Obinutuzumab: May enhance the hypotensive effect of Blood Pressure Lowering Agents. Management: Consider temporarily withholding blood pressure lowering medications beginning 12 hours prior to obinutuzumab infusion and continuing until 1 hour after the end of the infusion. Consider therapy modification

Pentoxifylline: May enhance the hypotensive effect of Blood Pressure Lowering Agents. Monitor therapy

Pholcodine: Blood Pressure Lowering Agents may enhance the hypotensive effect of Pholcodine. Monitor therapy

Phosphodiesterase 5 Inhibitors: May enhance the hypotensive effect of Blood Pressure Lowering Agents. Monitor therapy

Prostacyclin Analogues: May enhance the hypotensive effect of Blood Pressure Lowering Agents. Monitor therapy

Quinagolide: May enhance the hypotensive effect of Blood Pressure Lowering Agents. Monitor therapy

Adverse Reactions

>10%:

Cardiovascular: Hypotension (ovarian cancer: 61% to 62%; head and neck cancer: 15%; generally transient)

Gastrointestinal: Nausea and vomiting (ovarian cancer: 96%; head and neck cancer: 53%), severe nausea and vomiting (ovarian cancer: 19%; head and neck cancer: 8%)

1% to 10%: Endocrine & metabolic: Hypocalcemia (head and neck cancer: 1%; clinically significant)

Frequency not defined:

Cardiovascular: Bradycardia, chest pain, extrasystoles, flushing, ischemic heart disease, tachycardia

Central nervous system: Chills, dizziness, drowsiness, malaise, sensation of cold

Dermatologic: Erythema multiforme, skin rash

Gastrointestinal: Diarrhea, hiccups

Hypersensitivity: Anaphylaxis

Local: Injection site reaction (includes bruising at injection site, erythema at injection site, inflammation at injection site, injection site pruritus, pain at injection site, rash at injection site, swelling at injection site, urticaria at injection site)

Ophthalmic: Blurred vision, diplopia

Respiratory: Apnea, dyspnea, hypoxia, sneezing

Miscellaneous: Fever

<1%, postmarketing, and/or case reports: Anaphylactoid reaction, atrial fibrillation, atrial flutter, cardiac arrhythmia, DRESS syndrome, hypersensitivity reaction (includes chest discomfort, laryngeal edema, pruritus, rigors, urticaria), myocardial infarction, renal failure, seizure, Stevens-Johnson syndrome, supraventricular tachycardia, syncope, toxic epidermal necrolysis, transient hypertension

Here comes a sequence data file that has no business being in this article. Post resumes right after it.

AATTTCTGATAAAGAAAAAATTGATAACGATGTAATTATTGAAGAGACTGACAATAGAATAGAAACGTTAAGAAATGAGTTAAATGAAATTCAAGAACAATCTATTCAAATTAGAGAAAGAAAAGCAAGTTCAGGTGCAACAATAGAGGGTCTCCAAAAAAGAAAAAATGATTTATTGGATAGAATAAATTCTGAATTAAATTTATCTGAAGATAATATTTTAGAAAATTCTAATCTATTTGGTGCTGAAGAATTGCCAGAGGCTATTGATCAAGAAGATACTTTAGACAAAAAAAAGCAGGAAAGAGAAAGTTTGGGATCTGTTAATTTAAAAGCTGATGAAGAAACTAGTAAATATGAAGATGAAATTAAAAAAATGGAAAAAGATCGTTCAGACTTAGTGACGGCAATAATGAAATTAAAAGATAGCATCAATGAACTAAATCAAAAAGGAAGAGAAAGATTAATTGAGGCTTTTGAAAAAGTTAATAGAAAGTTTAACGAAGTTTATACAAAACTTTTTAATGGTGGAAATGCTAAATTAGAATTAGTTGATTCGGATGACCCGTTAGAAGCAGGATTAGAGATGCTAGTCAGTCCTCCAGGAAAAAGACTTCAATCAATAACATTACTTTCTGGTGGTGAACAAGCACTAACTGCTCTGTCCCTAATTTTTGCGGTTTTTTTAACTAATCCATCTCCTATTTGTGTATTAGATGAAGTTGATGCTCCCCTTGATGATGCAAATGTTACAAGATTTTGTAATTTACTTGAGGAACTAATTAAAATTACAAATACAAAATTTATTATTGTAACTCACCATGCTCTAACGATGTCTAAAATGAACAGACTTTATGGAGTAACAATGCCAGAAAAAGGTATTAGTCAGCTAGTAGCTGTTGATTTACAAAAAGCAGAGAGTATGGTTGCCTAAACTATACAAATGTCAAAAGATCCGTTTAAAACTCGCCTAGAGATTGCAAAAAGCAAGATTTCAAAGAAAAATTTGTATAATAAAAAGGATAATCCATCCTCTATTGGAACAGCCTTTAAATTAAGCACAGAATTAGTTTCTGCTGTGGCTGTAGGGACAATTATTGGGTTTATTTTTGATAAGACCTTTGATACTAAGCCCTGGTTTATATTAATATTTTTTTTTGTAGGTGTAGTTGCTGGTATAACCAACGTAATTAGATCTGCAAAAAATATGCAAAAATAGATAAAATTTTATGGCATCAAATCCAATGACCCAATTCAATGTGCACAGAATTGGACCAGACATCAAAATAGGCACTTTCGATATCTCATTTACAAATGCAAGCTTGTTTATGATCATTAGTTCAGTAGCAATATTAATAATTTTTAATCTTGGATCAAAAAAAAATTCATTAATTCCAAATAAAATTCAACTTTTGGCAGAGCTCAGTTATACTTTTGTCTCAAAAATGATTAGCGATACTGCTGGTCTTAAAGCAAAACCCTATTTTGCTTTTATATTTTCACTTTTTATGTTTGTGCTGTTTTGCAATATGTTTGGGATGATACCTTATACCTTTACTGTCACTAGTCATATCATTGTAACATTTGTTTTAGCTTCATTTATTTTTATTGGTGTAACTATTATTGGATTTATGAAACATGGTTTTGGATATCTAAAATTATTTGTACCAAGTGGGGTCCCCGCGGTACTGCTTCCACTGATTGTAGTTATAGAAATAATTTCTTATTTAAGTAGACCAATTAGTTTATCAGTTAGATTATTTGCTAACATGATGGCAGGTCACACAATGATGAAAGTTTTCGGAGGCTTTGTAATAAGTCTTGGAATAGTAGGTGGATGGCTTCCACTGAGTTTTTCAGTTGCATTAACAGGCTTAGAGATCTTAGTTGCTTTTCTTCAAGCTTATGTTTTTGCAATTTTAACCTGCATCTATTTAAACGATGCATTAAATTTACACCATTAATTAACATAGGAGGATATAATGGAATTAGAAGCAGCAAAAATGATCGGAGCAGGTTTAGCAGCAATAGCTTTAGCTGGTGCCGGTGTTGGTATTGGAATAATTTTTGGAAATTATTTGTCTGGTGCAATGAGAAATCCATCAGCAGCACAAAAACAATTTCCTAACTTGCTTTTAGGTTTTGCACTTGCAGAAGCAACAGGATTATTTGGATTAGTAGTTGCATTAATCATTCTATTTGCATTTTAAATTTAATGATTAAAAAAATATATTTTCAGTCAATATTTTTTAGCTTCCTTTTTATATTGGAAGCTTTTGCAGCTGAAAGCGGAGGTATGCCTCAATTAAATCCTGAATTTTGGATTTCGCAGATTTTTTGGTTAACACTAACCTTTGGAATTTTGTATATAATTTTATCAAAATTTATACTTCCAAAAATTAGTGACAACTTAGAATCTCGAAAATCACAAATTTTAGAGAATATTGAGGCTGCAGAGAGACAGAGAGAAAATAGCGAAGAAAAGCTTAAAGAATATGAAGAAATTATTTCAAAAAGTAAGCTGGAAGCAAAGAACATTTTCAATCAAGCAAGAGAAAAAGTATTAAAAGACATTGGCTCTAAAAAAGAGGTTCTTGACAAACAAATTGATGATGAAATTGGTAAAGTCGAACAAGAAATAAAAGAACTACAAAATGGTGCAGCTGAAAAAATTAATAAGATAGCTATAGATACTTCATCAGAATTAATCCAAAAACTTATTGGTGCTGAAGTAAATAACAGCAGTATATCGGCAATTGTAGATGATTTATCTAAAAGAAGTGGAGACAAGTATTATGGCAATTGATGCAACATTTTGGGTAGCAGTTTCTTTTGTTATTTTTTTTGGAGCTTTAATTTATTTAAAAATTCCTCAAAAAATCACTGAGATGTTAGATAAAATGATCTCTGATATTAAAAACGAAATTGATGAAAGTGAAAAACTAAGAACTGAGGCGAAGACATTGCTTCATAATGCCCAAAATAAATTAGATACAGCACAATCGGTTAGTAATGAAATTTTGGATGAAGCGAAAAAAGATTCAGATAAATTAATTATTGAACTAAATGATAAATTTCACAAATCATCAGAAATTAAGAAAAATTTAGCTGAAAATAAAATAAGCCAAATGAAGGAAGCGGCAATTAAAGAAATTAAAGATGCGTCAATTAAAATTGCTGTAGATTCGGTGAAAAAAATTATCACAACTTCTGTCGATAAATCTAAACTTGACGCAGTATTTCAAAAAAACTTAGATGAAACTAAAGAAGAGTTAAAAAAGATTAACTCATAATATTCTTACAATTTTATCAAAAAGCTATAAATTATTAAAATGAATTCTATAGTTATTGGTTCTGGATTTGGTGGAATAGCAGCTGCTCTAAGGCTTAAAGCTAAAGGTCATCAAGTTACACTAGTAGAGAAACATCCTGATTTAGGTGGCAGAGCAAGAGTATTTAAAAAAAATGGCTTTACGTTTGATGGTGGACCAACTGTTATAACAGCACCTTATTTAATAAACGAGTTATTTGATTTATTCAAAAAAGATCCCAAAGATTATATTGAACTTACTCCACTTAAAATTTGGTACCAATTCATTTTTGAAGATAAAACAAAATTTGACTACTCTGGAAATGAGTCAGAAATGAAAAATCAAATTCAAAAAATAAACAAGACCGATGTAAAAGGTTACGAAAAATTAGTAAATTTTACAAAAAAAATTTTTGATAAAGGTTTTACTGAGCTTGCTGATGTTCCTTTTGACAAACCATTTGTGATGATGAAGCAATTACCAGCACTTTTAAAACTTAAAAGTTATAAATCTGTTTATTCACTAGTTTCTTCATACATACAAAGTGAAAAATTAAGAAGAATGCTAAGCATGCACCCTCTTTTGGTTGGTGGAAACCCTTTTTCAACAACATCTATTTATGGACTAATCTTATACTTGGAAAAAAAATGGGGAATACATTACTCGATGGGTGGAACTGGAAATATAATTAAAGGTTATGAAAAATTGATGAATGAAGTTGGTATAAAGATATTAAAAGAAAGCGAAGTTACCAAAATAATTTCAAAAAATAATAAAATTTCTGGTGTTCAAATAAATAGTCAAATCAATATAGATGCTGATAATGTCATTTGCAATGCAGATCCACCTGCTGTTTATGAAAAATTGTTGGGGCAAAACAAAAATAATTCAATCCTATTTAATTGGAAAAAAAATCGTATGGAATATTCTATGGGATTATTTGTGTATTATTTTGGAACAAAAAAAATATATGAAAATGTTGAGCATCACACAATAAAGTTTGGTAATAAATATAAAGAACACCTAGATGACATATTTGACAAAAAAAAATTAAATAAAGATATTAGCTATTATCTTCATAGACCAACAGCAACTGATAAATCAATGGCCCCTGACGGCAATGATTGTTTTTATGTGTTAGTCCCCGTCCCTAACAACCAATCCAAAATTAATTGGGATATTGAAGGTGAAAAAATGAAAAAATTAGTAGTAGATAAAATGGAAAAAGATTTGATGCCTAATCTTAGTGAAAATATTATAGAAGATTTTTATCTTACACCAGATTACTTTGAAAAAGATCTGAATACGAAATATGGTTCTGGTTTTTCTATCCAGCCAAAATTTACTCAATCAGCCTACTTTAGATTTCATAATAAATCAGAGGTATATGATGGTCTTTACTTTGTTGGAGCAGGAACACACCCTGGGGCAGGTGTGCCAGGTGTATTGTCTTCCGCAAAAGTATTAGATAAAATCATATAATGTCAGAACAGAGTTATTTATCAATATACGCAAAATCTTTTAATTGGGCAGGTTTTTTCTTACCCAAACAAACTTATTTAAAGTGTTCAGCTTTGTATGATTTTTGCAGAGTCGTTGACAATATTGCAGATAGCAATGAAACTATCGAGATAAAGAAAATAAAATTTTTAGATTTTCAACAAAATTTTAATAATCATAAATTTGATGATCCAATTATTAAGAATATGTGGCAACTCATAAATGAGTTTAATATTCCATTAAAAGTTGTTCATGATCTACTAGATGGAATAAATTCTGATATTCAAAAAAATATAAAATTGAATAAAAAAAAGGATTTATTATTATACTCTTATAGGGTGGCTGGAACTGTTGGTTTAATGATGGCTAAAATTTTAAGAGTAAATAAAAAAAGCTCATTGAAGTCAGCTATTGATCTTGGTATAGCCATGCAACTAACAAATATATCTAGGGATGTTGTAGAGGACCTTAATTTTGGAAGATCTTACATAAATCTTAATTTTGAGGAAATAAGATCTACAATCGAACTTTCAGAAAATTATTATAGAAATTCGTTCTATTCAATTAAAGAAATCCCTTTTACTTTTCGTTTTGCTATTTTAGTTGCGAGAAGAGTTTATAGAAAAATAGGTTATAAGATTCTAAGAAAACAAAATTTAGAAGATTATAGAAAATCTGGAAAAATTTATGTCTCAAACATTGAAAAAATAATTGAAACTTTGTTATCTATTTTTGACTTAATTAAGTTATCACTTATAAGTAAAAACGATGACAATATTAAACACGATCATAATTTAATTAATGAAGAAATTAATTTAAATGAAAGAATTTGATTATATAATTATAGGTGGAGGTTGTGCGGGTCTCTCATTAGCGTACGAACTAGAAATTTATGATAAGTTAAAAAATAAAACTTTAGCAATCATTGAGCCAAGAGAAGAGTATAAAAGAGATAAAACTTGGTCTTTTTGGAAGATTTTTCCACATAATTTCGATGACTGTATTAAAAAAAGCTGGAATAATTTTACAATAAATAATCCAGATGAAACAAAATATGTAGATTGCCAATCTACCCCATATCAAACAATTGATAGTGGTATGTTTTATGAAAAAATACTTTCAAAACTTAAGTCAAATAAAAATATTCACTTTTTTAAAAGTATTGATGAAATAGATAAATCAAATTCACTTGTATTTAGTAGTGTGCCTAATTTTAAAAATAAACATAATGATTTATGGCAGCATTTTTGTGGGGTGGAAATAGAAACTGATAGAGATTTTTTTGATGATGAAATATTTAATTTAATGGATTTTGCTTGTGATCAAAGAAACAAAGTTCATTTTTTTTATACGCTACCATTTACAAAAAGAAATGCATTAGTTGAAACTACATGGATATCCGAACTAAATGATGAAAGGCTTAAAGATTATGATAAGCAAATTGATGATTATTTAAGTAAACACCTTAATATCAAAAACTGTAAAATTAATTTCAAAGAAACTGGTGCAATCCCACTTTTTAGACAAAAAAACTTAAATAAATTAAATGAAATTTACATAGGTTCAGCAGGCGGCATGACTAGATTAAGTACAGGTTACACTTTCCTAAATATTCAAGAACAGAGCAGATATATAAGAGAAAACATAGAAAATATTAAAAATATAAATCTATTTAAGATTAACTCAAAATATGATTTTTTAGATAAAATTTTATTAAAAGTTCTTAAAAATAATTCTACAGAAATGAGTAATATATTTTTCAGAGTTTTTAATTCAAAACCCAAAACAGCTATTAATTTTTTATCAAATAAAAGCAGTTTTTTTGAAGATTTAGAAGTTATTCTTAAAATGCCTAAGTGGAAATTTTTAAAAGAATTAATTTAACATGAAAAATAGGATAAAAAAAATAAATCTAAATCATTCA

Warnings/Precautions

Concerns related to adverse effects:

• Cutaneous reactions: Serious cutaneous reactions (some fatal), including erythema multiforme, Stevens-Johnson syndrome, toxic epidermal necrolysis, toxicoderma, exfoliative dermatitis, and drug reaction with biopsy-proven eosinophilia and system symptoms (DRESS) have been reported with amifostine. Cutaneous reactions may be delayed, developing up to weeks after treatment initiation. Cutaneous reactions have been reported more frequently when used as a radioprotectant. Evaluate for dermatologic reactions prior to each dose, during therapy, and after treatment discontinuation. Discontinue amifostine for cutaneous reactions or mucosal lesions that appear outside of the injection site or radiation port and for bullous, edematous, or erythematous lesions on the palms or soles.

• Hypersensitivity: Hypersensitivity reactions (including anaphylaxis) have been reported, including chest discomfort, cutaneous eruptions, chills, dyspnea, hypoxia, laryngeal edema, pruritus, pyrexia, and urticaria. Discontinue immediately and permanently if severe allergic reaction occurs. Medications for the treatment of hypersensitivity reactions should be available during amifostine administration.